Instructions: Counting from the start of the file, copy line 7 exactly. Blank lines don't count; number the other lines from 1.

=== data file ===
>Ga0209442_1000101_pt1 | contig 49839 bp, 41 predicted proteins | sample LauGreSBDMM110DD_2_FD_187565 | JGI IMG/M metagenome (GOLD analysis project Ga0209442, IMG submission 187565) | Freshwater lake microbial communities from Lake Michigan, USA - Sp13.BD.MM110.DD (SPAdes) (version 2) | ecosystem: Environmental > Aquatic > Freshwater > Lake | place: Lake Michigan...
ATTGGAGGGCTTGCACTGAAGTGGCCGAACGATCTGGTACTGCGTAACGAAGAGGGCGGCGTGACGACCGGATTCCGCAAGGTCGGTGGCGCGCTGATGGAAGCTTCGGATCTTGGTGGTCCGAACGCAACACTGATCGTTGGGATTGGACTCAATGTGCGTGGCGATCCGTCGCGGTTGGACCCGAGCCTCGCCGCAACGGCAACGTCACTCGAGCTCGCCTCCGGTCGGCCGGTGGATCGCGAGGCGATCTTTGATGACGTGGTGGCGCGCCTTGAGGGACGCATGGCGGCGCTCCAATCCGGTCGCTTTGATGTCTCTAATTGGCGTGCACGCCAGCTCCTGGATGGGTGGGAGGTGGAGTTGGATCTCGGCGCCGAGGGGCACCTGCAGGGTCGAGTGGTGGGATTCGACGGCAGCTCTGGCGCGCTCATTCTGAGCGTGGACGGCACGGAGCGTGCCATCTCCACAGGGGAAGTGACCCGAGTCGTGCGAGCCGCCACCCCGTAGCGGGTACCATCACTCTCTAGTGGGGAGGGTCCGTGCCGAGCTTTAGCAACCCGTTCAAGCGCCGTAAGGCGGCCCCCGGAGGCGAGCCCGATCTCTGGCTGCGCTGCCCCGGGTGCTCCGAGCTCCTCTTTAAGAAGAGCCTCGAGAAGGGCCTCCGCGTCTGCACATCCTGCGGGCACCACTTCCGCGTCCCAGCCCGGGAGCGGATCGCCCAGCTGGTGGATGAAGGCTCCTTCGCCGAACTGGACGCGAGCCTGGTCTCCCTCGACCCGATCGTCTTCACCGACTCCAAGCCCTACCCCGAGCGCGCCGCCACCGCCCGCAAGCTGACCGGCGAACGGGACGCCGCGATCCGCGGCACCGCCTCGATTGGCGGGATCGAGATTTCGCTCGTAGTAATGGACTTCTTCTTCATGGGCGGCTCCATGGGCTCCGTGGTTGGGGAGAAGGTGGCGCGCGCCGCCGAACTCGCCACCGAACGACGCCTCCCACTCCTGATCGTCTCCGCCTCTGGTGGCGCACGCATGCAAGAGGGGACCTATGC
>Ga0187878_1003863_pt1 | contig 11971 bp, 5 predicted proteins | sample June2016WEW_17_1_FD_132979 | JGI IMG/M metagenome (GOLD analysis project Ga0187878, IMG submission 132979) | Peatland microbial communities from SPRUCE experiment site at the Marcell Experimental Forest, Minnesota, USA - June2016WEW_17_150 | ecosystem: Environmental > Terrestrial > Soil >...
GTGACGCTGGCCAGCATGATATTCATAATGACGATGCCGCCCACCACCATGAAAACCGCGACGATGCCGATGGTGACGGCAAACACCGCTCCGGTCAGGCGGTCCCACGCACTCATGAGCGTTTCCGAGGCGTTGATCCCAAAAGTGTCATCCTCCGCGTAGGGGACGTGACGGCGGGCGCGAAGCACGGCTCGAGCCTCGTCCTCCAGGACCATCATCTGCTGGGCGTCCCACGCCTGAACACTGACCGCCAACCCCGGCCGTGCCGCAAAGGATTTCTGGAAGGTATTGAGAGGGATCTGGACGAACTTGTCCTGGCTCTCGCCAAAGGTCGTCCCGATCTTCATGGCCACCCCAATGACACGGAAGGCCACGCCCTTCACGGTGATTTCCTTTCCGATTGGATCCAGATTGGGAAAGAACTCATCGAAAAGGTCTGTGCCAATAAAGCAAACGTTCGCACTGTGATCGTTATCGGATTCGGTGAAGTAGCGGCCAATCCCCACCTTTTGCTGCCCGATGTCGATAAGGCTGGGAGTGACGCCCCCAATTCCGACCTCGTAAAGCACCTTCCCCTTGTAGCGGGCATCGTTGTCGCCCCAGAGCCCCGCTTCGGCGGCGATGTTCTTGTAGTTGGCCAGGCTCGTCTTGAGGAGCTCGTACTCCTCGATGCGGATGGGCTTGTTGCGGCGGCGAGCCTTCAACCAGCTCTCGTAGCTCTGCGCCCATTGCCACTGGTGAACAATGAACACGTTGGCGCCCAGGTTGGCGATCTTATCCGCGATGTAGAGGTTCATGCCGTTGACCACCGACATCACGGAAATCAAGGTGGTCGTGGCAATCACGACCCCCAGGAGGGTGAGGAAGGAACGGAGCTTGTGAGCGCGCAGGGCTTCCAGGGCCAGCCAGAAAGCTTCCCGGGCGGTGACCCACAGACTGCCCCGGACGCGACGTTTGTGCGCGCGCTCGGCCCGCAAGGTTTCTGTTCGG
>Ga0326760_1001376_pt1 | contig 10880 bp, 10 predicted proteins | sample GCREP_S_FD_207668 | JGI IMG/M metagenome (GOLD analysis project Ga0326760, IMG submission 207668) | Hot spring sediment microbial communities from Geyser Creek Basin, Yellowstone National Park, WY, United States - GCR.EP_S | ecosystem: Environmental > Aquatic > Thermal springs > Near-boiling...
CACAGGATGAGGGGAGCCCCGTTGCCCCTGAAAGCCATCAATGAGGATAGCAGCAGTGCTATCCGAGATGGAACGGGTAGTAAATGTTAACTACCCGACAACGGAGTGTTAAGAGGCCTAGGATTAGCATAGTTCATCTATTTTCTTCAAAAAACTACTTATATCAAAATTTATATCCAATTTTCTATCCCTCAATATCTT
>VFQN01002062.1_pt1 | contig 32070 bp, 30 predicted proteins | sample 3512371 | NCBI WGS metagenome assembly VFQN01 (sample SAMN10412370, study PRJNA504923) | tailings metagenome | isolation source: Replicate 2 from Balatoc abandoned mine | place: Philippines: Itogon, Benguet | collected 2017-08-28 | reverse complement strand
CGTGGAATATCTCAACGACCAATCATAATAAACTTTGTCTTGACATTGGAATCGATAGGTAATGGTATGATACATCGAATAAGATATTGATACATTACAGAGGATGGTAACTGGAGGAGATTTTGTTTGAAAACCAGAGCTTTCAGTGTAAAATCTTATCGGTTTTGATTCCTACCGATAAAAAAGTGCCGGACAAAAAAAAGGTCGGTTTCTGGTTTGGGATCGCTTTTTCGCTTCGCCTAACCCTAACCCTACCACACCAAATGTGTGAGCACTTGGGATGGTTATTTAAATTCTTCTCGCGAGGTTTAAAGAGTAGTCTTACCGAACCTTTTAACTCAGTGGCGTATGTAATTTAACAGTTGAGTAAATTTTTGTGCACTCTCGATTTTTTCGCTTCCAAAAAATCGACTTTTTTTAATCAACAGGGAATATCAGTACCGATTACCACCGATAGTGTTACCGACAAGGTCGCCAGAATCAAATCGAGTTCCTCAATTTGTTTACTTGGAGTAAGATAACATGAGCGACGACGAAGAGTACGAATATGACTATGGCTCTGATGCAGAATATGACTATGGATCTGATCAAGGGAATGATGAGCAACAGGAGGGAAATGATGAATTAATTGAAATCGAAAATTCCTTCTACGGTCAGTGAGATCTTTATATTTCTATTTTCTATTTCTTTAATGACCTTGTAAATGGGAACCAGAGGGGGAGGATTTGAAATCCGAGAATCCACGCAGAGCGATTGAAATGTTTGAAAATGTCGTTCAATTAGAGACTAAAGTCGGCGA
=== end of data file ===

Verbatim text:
>VFQN01002062.1_pt1 | contig 32070 bp, 30 predicted proteins | sample 3512371 | NCBI WGS metagenome assembly VFQN01 (sample SAMN10412370, study PRJNA504923) | tailings metagenome | isolation source: Replicate 2 from Balatoc abandoned mine | place: Philippines: Itogon, Benguet | collected 2017-08-28 | reverse complement strand